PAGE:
The QPath Blog
The QPath Modernization approach for the migration of classical-quantum information systems
Quantum Computing is becoming more and more mature and mainstream. Even so, there is still a great volatility in quantum programming technology during these first stages of this technological leap. Thus, some managers could feel unwilling to adopt one of the today quantum technology that could be the tomorrow deprecated one. Nevertheless, organizations are faced with the challenge of embracing quantum computing in a timely manner as a mean of arming themselves for the future and remaining competitive. Thus, it is certain that most organizations, if they have not already done so, will have to invest in enterprise, quantum information systems.
Some organizations already have some business functionality designed and developed as quantum software that are executed in quantum computers in isolation, whilst other companies are planning the migration of some pieces of classical software toward quantum information systems. In the short term, quantum computers will obviously not be used for everything. Apart from the initial prohibitive cost, there are not many well-known algorithms; some specific tasks might be still carried out by classical computers, and with better performance. It will be more common to use quantum computers to solve certain difficult problems by means of specific calls from classical computers to remote quantum ones. In this scenario, software modernization processes have proven to be an effective mechanism in the migration and evolution of classical-quantum software, while still preserving business knowledge.
QPath, as a Quantum Software Development & Application Lifecycle Platform, will support quantum software modernization. QPath software modernization is based on existing standards such as UML and KDM (ISO/IEC 19505 and 19506 respectively). The software modernization process supported by QPath is based on the Architecture-Driven Modernization approach, proposed by the OMG, which is the evolution of traditional reengineering by following Model-Driven Engineering (MDE) principles. ADM advocates the usage of KDM (Knowledge Discovery Metamodel) as the core to accomplish such modernization. Software modernization can first analyse the software artefacts and their interrelationships in legacy systems, and it builds one or more representations of the legacy system according to KDM. The abstraction achieved through KDM ensures the interoperability between reverse engineering tools and other software modernization tools.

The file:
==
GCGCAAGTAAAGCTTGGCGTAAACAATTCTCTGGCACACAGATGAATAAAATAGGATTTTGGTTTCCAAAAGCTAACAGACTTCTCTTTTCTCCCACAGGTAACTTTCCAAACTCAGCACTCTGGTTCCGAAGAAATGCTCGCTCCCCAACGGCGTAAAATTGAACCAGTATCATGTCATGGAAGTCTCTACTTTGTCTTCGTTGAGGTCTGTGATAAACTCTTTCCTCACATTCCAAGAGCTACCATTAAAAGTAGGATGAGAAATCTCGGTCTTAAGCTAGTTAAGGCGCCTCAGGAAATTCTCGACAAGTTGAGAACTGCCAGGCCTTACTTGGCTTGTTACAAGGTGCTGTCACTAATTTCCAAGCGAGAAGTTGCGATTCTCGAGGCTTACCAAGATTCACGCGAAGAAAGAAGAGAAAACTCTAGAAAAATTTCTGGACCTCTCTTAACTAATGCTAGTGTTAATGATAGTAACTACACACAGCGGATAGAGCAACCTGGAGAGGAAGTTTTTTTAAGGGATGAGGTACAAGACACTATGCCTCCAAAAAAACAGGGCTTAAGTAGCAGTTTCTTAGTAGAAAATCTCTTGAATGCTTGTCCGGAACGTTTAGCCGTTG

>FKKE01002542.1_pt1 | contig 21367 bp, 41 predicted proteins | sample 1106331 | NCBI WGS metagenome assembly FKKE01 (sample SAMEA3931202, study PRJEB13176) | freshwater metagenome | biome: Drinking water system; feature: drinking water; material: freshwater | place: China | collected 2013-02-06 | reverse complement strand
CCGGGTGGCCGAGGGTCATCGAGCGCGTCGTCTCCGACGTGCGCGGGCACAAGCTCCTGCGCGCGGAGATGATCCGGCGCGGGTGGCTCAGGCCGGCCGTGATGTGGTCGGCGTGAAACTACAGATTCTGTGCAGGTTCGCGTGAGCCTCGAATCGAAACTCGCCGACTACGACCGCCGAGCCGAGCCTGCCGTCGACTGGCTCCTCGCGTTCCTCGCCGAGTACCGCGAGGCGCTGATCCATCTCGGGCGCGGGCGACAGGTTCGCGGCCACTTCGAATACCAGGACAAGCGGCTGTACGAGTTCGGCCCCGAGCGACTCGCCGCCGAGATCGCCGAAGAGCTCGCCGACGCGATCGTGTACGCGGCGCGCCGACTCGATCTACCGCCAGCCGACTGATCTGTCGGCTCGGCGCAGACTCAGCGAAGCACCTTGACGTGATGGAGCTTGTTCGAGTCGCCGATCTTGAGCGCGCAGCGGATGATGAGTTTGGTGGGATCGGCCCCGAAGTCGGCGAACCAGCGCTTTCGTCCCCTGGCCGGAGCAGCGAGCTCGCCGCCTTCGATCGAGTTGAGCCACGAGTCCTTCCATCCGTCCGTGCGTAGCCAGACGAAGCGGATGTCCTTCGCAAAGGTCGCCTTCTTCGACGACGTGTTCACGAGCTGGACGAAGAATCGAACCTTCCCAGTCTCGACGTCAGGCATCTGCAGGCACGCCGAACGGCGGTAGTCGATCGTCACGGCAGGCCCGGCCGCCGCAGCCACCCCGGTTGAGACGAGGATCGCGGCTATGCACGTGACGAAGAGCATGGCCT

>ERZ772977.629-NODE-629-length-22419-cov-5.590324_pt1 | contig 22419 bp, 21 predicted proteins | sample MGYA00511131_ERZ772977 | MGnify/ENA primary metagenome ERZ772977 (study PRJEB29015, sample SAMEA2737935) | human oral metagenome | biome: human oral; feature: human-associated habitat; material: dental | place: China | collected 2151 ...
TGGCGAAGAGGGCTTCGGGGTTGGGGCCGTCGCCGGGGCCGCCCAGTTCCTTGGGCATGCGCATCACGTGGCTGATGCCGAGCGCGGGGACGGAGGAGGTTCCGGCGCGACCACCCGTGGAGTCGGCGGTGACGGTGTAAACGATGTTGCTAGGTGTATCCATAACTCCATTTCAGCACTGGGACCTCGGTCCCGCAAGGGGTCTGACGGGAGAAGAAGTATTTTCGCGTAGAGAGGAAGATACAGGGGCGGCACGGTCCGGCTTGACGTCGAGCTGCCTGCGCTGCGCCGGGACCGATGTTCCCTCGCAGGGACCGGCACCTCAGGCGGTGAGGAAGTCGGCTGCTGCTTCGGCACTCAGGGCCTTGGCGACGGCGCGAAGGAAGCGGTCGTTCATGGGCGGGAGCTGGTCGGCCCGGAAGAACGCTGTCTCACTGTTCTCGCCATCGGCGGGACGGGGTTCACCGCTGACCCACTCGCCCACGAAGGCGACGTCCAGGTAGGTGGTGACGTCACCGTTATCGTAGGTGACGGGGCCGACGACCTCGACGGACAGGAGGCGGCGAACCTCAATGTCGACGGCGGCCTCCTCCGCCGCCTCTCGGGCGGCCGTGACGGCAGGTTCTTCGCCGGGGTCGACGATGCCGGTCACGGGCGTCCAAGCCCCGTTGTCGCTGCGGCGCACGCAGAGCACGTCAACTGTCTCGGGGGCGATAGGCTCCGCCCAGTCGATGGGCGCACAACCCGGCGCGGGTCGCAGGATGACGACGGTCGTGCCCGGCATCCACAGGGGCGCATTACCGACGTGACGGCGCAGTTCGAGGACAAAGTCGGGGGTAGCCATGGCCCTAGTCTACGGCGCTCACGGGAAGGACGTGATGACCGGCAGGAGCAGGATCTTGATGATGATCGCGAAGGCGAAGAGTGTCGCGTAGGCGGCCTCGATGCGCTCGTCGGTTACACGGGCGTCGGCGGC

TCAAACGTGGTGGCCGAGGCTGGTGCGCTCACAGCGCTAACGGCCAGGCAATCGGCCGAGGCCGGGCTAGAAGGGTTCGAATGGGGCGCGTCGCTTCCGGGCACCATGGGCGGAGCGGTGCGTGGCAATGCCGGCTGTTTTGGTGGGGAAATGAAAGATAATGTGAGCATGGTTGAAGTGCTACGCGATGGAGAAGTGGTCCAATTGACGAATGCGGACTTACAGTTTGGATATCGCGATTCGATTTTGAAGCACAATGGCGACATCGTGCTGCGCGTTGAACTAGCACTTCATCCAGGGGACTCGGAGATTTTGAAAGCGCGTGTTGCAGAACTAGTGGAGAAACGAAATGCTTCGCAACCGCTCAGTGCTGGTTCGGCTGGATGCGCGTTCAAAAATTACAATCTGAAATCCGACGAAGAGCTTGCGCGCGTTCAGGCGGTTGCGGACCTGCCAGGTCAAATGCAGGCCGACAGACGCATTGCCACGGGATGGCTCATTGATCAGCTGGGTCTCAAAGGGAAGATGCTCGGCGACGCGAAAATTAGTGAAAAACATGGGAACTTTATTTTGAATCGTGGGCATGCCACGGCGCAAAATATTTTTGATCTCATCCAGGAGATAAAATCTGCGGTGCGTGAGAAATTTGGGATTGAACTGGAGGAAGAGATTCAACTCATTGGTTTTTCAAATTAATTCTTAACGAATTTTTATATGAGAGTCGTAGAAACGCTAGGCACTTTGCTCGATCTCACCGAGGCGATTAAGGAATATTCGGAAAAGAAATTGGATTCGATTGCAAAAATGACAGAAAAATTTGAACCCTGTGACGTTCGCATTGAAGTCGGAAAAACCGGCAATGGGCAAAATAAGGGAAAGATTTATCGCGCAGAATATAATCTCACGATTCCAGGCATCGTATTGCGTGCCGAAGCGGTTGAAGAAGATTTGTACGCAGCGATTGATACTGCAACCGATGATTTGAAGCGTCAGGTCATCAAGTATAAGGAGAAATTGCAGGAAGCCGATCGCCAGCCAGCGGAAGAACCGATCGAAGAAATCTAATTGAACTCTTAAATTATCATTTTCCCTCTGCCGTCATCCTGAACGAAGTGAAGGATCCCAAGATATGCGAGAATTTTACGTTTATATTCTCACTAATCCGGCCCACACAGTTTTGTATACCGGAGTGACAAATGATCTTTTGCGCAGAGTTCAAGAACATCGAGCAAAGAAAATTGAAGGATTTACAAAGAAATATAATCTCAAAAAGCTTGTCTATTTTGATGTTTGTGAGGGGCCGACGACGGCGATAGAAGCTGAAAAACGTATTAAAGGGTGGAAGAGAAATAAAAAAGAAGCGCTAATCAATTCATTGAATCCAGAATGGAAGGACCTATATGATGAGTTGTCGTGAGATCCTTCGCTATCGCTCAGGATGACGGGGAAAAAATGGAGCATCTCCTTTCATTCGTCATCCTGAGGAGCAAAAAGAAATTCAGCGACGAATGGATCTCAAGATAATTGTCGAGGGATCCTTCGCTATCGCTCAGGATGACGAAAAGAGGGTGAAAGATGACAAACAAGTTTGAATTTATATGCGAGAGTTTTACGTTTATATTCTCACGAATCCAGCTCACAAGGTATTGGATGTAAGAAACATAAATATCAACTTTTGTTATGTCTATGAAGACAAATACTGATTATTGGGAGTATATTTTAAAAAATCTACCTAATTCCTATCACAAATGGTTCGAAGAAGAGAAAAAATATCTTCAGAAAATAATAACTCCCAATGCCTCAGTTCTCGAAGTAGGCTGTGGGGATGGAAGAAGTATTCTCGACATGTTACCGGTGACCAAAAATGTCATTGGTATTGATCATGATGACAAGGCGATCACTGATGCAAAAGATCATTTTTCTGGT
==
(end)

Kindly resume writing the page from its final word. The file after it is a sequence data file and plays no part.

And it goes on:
Software modernization of hybrid systems can be structured in the three traditional reengineering stages: reverse engineering, restructuring and forward engineering.
QPath will support the reverse engineering of classical systems (plus existing quantum programs, if any) that extracts and represents knowledge in a KDM repository. This common repository manages information of various concerns of classical-quantum information systems in a holistic and technological-agnostic way. The modernization process takes into account a KDM extension defined through its standard extensibility mechanisms (i.e., extension families) so that the quantum knowledge can be integrated in the KDM repository. Relationships (e.g., of use, dependence, etc.) can be established between classical and quantum software assets that help to migrate quantum and classical systems in combination toward hybrid information systems.
During restructuring stage, the QPath modernization process is able to apply some model refactoring at high-level (i.e., KDM models) but also (semi)automatically transform KDM models into UML models. A UML extension is considered for the representation of high-level models for quantum programs and how those programs are integrated with classical information systems artefacts. The process employs automatic model transformations to transform KDM models into UML models. These transformations consider both quantum extensions. If new functionality is added during the restructuring phase, new quantum computing concerns are added. In that case, extensions for the current UML diagrams, or new ones, can be provided in order to collect quantum computing information in combination with analysis and design diagrams for classical information systems.
Finally, in the forward engineering stage, UML design models can be used to generate target information systems and complete the modernization process. Even more, UML models can be used as the input for well-known code generator tools for plenty of programming languages. QPath will also include code generators for some of the most extended quantum programming languages. These low-code, generative techniques are implemented to facilitate the link from a high-level description to low-level implementation with quantum gates and the integration of these in the target hybrid system.
One of the most important advantages of the QPath Modernization approach is that it is based on well-known and proven standards like KDM and UML. The usage of such standards can help to bring those best practices and methods to the modernization of quantum and hybrid information systems. KDM helps with the abstraction of technological/vendor details, and collects all the system artefact knowledge in an integrated way. Secondly, UML helps to design and define the architecture of the target systems by combining classical and quantum systems.
The QPath Modernization contributes to boost the construction and deployment of quantum applications as well as their integration with other classical software assets.